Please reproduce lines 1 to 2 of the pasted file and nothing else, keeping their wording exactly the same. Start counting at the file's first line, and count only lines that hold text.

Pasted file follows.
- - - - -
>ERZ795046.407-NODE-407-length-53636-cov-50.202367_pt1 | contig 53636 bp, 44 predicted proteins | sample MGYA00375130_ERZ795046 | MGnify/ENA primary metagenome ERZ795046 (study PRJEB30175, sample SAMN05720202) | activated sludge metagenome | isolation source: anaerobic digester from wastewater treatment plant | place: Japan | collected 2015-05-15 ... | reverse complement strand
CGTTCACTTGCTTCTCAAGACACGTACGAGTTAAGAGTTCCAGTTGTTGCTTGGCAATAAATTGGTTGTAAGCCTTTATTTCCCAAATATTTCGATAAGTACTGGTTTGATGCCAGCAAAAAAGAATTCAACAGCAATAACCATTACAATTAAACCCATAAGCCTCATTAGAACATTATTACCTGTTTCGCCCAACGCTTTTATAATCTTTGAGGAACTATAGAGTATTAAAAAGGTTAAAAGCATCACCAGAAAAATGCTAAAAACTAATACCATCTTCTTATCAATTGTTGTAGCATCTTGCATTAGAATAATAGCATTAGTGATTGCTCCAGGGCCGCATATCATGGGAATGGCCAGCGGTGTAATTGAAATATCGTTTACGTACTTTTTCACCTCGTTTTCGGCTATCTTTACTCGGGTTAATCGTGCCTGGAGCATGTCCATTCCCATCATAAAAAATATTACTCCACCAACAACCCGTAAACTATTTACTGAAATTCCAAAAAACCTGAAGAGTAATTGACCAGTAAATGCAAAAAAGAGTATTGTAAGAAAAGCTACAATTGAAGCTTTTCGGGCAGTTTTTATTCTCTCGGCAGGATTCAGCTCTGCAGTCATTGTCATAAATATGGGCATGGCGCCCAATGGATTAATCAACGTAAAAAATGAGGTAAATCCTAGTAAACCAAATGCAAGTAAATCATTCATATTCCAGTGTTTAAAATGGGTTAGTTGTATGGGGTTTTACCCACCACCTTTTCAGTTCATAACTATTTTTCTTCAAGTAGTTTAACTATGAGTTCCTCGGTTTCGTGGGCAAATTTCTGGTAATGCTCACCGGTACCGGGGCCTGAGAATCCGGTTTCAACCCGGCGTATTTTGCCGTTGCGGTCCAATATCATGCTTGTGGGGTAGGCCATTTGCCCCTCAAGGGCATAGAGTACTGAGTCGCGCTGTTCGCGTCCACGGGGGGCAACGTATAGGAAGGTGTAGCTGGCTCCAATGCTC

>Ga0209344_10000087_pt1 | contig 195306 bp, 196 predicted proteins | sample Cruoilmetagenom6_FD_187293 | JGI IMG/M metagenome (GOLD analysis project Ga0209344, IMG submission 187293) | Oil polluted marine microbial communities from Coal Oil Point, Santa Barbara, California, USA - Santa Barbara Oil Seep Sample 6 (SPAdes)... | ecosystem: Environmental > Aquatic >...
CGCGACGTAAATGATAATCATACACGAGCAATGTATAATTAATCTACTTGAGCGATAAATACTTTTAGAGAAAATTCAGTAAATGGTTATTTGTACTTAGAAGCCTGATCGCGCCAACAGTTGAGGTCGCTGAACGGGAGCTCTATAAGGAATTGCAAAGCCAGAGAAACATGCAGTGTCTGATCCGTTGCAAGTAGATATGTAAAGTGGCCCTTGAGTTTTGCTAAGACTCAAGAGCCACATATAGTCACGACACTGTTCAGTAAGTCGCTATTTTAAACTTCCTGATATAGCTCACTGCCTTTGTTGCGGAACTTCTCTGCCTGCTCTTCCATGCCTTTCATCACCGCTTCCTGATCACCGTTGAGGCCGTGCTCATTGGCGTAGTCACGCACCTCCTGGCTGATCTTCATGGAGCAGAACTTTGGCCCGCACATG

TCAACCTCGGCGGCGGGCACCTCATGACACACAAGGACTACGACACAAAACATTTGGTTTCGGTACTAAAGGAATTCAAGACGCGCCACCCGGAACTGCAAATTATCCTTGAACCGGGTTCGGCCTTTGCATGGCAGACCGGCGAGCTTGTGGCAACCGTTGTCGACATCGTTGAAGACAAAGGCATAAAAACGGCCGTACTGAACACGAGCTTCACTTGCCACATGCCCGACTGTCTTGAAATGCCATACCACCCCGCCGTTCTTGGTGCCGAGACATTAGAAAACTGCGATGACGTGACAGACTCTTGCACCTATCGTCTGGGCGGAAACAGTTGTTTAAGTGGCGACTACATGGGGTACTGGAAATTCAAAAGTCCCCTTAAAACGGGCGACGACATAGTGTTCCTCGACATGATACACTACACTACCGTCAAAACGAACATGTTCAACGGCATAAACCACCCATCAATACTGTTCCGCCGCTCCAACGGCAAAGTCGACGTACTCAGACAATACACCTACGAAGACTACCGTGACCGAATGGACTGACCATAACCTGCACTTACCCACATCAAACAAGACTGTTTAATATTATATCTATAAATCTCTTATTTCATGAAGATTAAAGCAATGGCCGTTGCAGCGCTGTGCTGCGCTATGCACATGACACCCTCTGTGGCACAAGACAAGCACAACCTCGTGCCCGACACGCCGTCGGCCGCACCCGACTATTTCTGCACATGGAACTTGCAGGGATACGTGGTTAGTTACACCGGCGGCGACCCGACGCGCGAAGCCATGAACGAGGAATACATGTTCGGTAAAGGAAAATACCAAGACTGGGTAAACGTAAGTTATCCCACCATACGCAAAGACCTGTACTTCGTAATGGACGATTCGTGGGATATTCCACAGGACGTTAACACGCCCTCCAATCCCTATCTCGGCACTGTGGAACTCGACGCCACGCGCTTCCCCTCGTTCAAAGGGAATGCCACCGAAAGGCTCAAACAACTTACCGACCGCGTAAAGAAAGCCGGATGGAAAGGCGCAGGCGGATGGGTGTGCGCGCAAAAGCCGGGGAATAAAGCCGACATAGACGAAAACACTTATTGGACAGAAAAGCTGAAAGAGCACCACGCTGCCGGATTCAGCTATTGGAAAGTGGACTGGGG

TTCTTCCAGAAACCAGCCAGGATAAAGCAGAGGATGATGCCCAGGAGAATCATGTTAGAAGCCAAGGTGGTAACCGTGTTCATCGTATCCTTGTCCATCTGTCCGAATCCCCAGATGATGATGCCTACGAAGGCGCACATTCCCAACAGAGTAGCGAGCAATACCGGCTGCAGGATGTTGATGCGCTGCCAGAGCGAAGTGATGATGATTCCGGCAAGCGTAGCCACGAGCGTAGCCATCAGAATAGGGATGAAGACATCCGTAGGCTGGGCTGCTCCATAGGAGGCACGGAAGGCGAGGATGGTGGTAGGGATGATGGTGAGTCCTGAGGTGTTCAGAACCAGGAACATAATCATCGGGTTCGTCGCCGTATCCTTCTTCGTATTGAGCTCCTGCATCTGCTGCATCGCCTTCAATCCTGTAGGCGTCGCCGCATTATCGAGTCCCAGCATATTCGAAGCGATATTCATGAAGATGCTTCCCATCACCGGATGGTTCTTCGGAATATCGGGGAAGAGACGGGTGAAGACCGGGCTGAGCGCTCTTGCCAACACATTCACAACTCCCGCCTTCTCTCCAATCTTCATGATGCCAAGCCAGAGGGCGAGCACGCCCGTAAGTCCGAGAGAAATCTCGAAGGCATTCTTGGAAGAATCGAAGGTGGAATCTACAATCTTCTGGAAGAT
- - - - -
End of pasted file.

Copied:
>ERZ795046.407-NODE-407-length-53636-cov-50.202367_pt1 | contig 53636 bp, 44 predicted proteins | sample MGYA00375130_ERZ795046 | MGnify/ENA primary metagenome ERZ795046 (study PRJEB30175, sample SAMN05720202) | activated sludge metagenome | isolation source: anaerobic digester from wastewater treatment plant | place: Japan | collected 2015-05-15 ... | reverse complement strand
CGTTCACTTGCTTCTCAAGACACGTACGAGTTAAGAGTTCCAGTTGTTGCTTGGCAATAAATTGGTTGTAAGCCTTTATTTCCCAAATATTTCGATAAGTACTGGTTTGATGCCAGCAAAAAAGAATTCAACAGCAATAACCATTACAATTAAACCCATAAGCCTCATTAGAACATTATTACCTGTTTCGCCCAACGCTTTTATAATCTTTGAGGAACTATAGAGTATTAAAAAGGTTAAAAGCATCACCAGAAAAATGCTAAAAACTAATACCATCTTCTTATCAATTGTTGTAGCATCTTGCATTAGAATAATAGCATTAGTGATTGCTCCAGGGCCGCATATCATGGGAATGGCCAGCGGTGTAATTGAAATATCGTTTACGTACTTTTTCACCTCGTTTTCGGCTATCTTTACTCGGGTTAATCGTGCCTGGAGCATGTCCATTCCCATCATAAAAAATATTACTCCACCAACAACCCGTAAACTATTTACTGAAATTCCAAAAAACCTGAAGAGTAATTGACCAGTAAATGCAAAAAAGAGTATTGTAAGAAAAGCTACAATTGAAGCTTTTCGGGCAGTTTTTATTCTCTCGGCAGGATTCAGCTCTGCAGTCATTGTCATAAATATGGGCATGGCGCCCAATGGATTAATCAACGTAAAAAATGAGGTAAATCCTAGTAAACCAAATGCAAGTAAATCATTCATATTCCAGTGTTTAAAATGGGTTAGTTGTATGGGGTTTTACCCACCACCTTTTCAGTTCATAACTATTTTTCTTCAAGTAGTTTAACTATGAGTTCCTCGGTTTCGTGGGCAAATTTCTGGTAATGCTCACCGGTACCGGGGCCTGAGAATCCGGTTTCAACCCGGCGTATTTTGCCGTTGCGGTCCAATATCATGCTTGTGGGGTAGGCCATTTGCCCCTCAAGGGCATAGAGTACTGAGTCGCGCTGTTCGCGTCCACGGGGGGCAACGTATAGGAAGGTGTAGCTGGCTCCAATGCTC